it’s just a thought
just an idea
that’s how we 1st appeared
All around me were iron bars
till I found freedom
I had barely scrapped the surface of love
till deep down, you dug me out
How can I owe a debt
to the one I love?
Can I be
of the way you inspired me?
I’m greatly moved
I fly free
“Black Artist Boy”
You have subtitles that come across so strong
your imagination and sense of feeling
Is it with you I belong?
Your world I long to enter
yet I am
to be surrounded by your strength
My, my, my
you could swallow me
Would you dare use it on me?
You are everything
Black artist boy
Can I be myself before it’s too late?
Will I see what is in front of my face?
Black artist girl
don’t be foolish
be with him
build a world
Black artist boy
A look into Inktober and the impact it makes
October rolls around and for most people we think of Halloween, but for the creative minds, this is a time to put your art skills to the test. Inktober as it’s affectionately called, is a month of daily artistic challenges focusing primarily on Instagram.
It began in 2009 when Jake Parker decided to create a series of challenges to improve his skill and drawing habits. The challenge for him was to draw something different every day for the month of October and he invited people to join in on his journey.
The large-scale challenge initially came to be by loose construction, where people created their own prompts and posted their creations online.
In 2016, there came the first official prompt list due to the growing interest and high demand for a guide. The rules are simple, as per inktober.com; make a drawing in ink, post it and hashtag it with #inktober and #inktober2018, and repeat for every new prompt.
This is an interesting concept for a myriad of reasons, not only is it an encouraging practice for artists globally, but it reinforces the development of new and strong habits. This movement can also carry the power of messages, user @ tiuladokow on Instagram makes her work known to be indigenous, Palaun specifically, related.
The idea is expression and, in a time where voice is becoming increasingly restricted by governments and media, this presents an opportunity to demonstrate the different ways that voice can be expressed.
The Mi’kmaq people, as an example, are known for their artistry; decorating objects with intricate patterns of different coloured porcupine quills or making beautiful regalia, their authentic expression comes through the art.
Artistry is still prominent in the Mi’kmaq community today. Alan Syliboy and Leonard Paul are two examples of local artists who highlight aspects of indigenous culture.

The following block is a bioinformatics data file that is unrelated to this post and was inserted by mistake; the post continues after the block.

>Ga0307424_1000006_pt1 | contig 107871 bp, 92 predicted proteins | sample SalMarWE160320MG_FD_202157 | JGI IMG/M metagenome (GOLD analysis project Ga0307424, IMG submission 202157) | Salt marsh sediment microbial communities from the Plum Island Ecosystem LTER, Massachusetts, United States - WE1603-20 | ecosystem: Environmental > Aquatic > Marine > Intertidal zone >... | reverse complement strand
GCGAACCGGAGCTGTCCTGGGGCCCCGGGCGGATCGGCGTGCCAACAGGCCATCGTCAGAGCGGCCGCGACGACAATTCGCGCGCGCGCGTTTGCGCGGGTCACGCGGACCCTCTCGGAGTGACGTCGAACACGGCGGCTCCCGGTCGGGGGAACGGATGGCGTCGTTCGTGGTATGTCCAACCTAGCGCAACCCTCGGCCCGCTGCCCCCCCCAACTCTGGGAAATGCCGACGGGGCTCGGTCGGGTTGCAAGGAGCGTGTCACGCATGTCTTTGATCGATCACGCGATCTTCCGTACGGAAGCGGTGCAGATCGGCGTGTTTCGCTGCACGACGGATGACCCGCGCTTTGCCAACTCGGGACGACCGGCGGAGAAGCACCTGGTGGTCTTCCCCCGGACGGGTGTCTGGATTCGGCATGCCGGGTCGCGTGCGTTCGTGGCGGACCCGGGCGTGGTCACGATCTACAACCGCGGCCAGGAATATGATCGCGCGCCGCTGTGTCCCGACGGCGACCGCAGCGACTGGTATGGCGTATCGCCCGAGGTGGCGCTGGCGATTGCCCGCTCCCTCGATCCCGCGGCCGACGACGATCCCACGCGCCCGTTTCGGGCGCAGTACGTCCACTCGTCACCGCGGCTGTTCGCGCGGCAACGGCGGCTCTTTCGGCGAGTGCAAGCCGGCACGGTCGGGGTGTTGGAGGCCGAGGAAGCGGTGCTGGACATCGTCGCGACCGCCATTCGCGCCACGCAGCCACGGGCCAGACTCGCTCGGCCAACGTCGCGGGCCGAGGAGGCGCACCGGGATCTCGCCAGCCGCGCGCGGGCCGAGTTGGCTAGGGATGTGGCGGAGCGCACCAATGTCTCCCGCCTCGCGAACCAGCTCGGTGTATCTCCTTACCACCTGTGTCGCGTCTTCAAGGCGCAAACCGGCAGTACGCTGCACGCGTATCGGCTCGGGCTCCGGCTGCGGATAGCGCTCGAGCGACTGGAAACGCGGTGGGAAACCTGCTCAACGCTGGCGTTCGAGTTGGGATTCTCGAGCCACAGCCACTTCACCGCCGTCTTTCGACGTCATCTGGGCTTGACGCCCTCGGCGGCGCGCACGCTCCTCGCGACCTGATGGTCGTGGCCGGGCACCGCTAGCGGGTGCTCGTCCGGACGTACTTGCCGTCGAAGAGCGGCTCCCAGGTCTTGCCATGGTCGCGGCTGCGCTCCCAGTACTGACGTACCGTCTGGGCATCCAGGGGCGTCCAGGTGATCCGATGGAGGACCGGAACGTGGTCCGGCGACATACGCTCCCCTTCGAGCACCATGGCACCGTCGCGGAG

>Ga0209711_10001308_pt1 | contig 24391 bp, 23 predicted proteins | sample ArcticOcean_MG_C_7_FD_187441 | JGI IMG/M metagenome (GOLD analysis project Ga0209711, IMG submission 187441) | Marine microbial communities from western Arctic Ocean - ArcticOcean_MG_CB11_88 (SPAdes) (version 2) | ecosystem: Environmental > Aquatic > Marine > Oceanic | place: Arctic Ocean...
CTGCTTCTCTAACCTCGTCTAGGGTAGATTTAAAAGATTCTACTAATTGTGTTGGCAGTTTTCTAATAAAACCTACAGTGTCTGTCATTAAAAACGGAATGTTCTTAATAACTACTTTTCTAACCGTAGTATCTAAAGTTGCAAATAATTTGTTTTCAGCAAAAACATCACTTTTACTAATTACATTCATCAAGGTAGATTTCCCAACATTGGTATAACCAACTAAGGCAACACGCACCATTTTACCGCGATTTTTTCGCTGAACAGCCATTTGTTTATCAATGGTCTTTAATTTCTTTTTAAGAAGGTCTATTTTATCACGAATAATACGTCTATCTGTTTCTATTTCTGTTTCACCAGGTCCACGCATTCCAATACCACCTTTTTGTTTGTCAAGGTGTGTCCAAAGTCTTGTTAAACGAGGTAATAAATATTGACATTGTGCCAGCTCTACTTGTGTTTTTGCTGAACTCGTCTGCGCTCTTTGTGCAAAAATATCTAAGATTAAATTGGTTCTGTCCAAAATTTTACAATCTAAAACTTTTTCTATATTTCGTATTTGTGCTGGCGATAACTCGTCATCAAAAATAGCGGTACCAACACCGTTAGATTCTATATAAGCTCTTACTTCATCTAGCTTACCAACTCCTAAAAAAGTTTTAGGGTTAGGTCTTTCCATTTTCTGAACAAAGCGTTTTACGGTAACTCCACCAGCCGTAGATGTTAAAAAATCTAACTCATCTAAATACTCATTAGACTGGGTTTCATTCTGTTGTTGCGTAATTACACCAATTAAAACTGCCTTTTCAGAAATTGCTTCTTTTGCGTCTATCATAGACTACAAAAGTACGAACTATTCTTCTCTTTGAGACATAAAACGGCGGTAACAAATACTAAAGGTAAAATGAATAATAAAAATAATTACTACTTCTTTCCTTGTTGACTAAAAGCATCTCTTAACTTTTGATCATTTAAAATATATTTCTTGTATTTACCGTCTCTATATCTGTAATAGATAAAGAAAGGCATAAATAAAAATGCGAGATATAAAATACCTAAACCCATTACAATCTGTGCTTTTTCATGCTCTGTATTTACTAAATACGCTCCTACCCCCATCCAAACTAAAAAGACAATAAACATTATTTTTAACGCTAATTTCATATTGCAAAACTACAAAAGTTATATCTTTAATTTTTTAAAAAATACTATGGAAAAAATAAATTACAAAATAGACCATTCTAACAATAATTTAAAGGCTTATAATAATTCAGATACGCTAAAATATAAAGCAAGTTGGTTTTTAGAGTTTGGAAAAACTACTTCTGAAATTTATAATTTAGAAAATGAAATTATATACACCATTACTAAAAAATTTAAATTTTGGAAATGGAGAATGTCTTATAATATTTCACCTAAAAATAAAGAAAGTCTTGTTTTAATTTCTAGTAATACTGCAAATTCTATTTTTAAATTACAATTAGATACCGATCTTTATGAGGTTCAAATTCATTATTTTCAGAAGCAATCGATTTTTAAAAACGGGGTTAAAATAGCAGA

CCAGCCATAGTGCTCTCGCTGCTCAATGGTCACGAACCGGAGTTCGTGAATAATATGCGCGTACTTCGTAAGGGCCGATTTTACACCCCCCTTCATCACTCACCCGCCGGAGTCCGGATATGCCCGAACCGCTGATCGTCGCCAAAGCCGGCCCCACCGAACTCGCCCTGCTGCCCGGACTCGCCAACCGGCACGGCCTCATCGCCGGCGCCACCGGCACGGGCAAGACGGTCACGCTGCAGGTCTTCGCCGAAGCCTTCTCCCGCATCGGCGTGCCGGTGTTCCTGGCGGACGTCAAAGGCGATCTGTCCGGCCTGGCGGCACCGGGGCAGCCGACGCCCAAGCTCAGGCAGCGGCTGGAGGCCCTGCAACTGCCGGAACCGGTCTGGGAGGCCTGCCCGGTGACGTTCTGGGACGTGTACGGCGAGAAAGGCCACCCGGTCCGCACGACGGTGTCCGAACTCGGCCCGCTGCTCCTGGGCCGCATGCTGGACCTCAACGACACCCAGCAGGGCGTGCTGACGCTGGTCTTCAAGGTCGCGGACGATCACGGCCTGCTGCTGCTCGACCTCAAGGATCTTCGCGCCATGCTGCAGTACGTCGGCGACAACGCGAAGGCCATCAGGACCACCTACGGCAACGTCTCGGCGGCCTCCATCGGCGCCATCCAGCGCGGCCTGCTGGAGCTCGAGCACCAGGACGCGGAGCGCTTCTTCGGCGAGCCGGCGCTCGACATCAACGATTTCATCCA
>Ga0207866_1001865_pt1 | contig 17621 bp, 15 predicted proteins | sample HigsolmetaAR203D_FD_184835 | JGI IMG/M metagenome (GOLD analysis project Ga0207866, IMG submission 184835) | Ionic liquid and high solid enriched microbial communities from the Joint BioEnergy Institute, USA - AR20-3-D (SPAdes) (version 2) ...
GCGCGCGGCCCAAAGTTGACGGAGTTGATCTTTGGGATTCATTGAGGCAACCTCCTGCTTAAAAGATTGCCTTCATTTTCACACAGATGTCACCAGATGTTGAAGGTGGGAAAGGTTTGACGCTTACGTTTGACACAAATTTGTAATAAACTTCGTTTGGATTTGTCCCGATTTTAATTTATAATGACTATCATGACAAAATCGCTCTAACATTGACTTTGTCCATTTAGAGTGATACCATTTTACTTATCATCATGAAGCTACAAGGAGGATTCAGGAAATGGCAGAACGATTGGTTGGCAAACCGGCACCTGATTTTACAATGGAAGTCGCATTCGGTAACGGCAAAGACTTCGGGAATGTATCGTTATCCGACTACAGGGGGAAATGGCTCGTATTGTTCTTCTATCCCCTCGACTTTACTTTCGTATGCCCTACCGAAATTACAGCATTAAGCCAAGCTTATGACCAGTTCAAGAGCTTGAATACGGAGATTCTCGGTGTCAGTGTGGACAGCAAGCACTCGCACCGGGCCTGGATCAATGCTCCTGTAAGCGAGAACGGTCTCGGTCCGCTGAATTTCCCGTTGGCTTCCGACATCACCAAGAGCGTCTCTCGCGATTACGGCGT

Paul’s works feature legend drawings, powwow dancers, and nature, and Paul has also published works for other indigenous peoples such as the Cree.
As Inktober gains even more popularity, I think it will present itself as a very powerful means of message. I emphasize indigenous expression and artwork because of its lasting tradition and rich history.
Angela Miracle Gladue from A Tribe Called Red says, very poignantly, “It wasn’t that long ago that dances were outlawed, and our culture was outlawed, being indigenous was illegal and so for me it’s really really important to represent these dances outward and in the world on stages and in spaces where we once weren’t welcome.”
Gladue brings forth how times have shifted and what the arts can mean to an individual and to a group.
It is important to recognize how individuals have suffered and had some of the most basic aspects of their lives removed from them, and how only recently has that been reinstated, but the journey towards truth and reconciliation is still on-going.
Inktober as an online platform brings the arts to the center stage offering recognition for all artists. It is the opportunity for artists to bring forth their cultures and express the adversity they have faced and what it means to them through unique art from prompts.
Originally, Inktober was meant to strictly be ink based, but as popularity has built, they have opened the platform to different art styles and have even seen the expansion into writing in the forms of poems and short stories based on prompts. Inktober is for the arts, so however you want to express yourself, take part. It’s an awesome way to gain some recognition for yourself or whatever you choose to represent.